Contemplating Hunger and Nature in the Jefferson National Forest

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Hungry Mother Creek babbling in the snow (more pictures below – click on any image for a larger view): Glynn Wilson

Secret Vistas
By Glynn Wilson

MARION, Va. – Listening to a babbling brook and watching the snow flakes gently fall in one of Mother Nature’s most beautiful acts, I am pondering the legend of the hungry mother who inspired the name of this place along the Hungry Mother Creek.

As the story goes, back during the pioneer days and the so-called Indian Wars, a tribe of Native Americans attacked settlements along the New River southeast of here, kidnapping a settler named Molly Marley and her young child. Somehow she managed to escape with her baby and to survive for awhile in the woods eating berries and such. But Marley grew weak and passed out, so the child wandered off and followed the creek, eventually making it back to a settlement camp. Traumatized and too young to say much, the only words the child could utter were, “hungry mother.”

A search party was sent out to find Marley, but they found her dead at the foot of a mountain now called Molly’s Knob. Later the creek followed by the child was named Hungry Mother Creek.

One of the reasons I am thinking about this is because I like camping here. It’s about as close to a half way point between Birmingham, Alabama, and Washington, D.C. as you can get. So whenever I travel this way, it’s a good place to stop for the night to break up what would otherwise be a 12 to 13 hour drive.

But the other reason I’m thinking about it is the state of the economy. There are millions of hungry mothers out there now, and there should be some things we could do for them rather than leaving them to the wilds of run amok corporate capitalism. A society and a people ought to be judged on the way people treat the least among them. I think the Christian bible and other religious texts have had something to say to that effect over the centuries. I’m wondering how religion got turned around and used as a hammer against poor people in American politics over the past three decades. I guess some people are just selfish.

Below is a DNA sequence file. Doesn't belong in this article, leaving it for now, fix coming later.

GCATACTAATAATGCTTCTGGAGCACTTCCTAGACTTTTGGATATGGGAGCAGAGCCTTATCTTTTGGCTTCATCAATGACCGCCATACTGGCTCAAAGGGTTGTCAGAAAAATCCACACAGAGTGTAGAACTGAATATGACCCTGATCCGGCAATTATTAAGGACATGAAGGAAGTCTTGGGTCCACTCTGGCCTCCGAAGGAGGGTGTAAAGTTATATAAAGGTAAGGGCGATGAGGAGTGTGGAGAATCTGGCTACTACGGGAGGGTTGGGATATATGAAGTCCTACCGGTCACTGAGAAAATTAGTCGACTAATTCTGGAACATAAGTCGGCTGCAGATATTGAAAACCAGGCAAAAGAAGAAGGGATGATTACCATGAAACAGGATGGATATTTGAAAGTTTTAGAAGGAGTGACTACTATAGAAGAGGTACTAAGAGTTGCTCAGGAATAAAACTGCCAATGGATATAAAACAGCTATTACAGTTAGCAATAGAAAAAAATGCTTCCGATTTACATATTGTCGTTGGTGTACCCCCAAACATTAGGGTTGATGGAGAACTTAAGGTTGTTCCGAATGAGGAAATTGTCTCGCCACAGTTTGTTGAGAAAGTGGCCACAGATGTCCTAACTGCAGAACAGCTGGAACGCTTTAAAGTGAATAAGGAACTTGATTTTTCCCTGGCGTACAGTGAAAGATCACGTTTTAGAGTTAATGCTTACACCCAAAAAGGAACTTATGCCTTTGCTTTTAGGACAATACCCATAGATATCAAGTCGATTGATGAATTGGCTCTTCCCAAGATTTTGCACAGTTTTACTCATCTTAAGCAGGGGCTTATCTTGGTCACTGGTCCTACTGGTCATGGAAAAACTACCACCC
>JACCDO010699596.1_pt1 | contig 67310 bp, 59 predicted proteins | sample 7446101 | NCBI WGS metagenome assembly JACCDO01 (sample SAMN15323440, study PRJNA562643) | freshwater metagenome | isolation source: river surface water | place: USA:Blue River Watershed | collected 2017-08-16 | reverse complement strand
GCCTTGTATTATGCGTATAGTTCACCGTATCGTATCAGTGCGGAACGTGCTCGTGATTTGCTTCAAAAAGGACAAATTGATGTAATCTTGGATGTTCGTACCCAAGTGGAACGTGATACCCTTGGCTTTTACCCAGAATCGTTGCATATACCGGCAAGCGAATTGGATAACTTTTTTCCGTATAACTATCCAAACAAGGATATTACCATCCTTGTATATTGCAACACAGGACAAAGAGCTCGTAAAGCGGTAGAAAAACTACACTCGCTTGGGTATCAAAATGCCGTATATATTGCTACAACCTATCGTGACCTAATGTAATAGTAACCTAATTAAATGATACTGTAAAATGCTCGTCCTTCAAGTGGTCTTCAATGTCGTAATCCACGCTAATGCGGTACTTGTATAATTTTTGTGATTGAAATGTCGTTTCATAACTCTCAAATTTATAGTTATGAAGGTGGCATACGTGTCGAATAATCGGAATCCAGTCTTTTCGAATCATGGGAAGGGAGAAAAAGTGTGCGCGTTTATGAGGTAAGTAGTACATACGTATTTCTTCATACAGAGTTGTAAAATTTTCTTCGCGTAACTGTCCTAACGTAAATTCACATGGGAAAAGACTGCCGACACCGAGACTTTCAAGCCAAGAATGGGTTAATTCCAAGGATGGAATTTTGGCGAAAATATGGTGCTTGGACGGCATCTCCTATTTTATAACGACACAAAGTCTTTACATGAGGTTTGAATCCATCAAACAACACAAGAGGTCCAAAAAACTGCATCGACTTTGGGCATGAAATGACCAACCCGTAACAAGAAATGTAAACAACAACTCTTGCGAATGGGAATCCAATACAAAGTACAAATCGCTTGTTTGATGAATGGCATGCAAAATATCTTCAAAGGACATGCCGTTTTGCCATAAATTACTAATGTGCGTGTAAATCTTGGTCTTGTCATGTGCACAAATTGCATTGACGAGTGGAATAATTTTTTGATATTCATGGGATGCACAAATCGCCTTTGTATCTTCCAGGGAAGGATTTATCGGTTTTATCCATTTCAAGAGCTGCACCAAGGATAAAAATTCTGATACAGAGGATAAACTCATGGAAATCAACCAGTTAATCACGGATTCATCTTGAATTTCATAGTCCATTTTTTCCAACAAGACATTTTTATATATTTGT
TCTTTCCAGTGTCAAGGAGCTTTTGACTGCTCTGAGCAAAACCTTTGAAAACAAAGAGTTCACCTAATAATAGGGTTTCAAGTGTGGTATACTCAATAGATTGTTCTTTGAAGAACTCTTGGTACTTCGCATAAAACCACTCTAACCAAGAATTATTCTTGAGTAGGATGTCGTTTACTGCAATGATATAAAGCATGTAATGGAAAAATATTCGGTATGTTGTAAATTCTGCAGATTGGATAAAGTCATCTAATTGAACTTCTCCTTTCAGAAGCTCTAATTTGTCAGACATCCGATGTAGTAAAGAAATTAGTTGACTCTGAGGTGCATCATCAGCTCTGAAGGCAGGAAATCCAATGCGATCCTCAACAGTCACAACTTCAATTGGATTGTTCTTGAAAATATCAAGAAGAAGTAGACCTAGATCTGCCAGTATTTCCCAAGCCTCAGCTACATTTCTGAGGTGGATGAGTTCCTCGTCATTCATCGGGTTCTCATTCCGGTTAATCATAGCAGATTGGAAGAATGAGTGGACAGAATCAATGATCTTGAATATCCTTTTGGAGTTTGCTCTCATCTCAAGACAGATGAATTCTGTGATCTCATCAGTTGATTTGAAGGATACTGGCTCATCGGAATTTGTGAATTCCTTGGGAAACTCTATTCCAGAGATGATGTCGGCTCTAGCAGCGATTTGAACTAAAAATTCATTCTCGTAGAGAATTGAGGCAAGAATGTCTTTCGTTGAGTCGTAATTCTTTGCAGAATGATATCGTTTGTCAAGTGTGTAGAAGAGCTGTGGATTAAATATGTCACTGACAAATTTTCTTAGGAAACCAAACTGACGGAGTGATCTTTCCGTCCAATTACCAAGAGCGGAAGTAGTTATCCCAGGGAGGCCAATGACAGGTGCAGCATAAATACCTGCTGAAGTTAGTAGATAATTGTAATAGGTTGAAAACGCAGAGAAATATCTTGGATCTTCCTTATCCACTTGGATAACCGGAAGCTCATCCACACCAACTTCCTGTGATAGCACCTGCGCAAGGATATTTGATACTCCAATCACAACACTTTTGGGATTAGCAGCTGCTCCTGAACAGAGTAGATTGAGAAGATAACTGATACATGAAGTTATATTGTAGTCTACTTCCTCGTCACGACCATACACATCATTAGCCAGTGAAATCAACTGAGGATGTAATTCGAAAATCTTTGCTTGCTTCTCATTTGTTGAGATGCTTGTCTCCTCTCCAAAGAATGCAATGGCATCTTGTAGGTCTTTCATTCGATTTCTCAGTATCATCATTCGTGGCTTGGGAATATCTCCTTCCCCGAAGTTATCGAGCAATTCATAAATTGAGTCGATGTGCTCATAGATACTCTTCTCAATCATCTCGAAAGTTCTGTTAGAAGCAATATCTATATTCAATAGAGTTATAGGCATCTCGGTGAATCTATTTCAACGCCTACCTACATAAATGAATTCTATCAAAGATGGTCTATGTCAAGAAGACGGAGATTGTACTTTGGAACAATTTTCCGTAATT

Meanwhile back to the forest.

When I noticed on the Google map that this place lies in the Jefferson National Forest, I had to know more. So I looked it up.


The Jefferson National Forest, formed on April 21, 1936 by combining portions of the Unaka and George Washington National Forests with other land, is said to be “prized Appalachia country,” with tumbling waterfalls, rare wildflowers, vividly colored hills and Virginia’s highest peak. It contains 690,000 acres of protected hardwood and conifer forest across west-central Virginia, West Virginia and Kentucky, including the Ridge Province of the Blue Ridge Mountains.

In 1995 it was combined administratively with the George Washington National Forest. The border between the two forests roughly follows the James River. Together they form one of the largest areas of public land in the Eastern United States, covering 1.8 million acres in the Appalachian Mountains of Virginia, West Virginia and Kentucky.

About 1 million acres are remote and undeveloped and 139,461 acres have been designated as wilderness areas, prohibiting future development. There are about 230,000 acres of old-growth forests here. Locations of old growth include Peters Mountain, Mount Pleasant National Scenic Area, Rich Hole Wilderness, Flannery Ridge, Pick Breeches Ridge, and Laurel Fork Gorge, Pickem Mountain and Mount Rogers National Recreation Area. The Ramsey’s Draft and Kimberling Creek Wildernesses in particular are mostly old-growth.

Virginia’s highest point, Mount Rogers, lies in the forest in the Mount Rogers National Recreation Area. Other notable mountains include Elliott Knob, which has one of the last remaining fire lookout towers in the eastern U.S., and Whitetop Mountain. The forest is also home to the deepest gorge east of the Mississippi River, Breaks Interstate Park.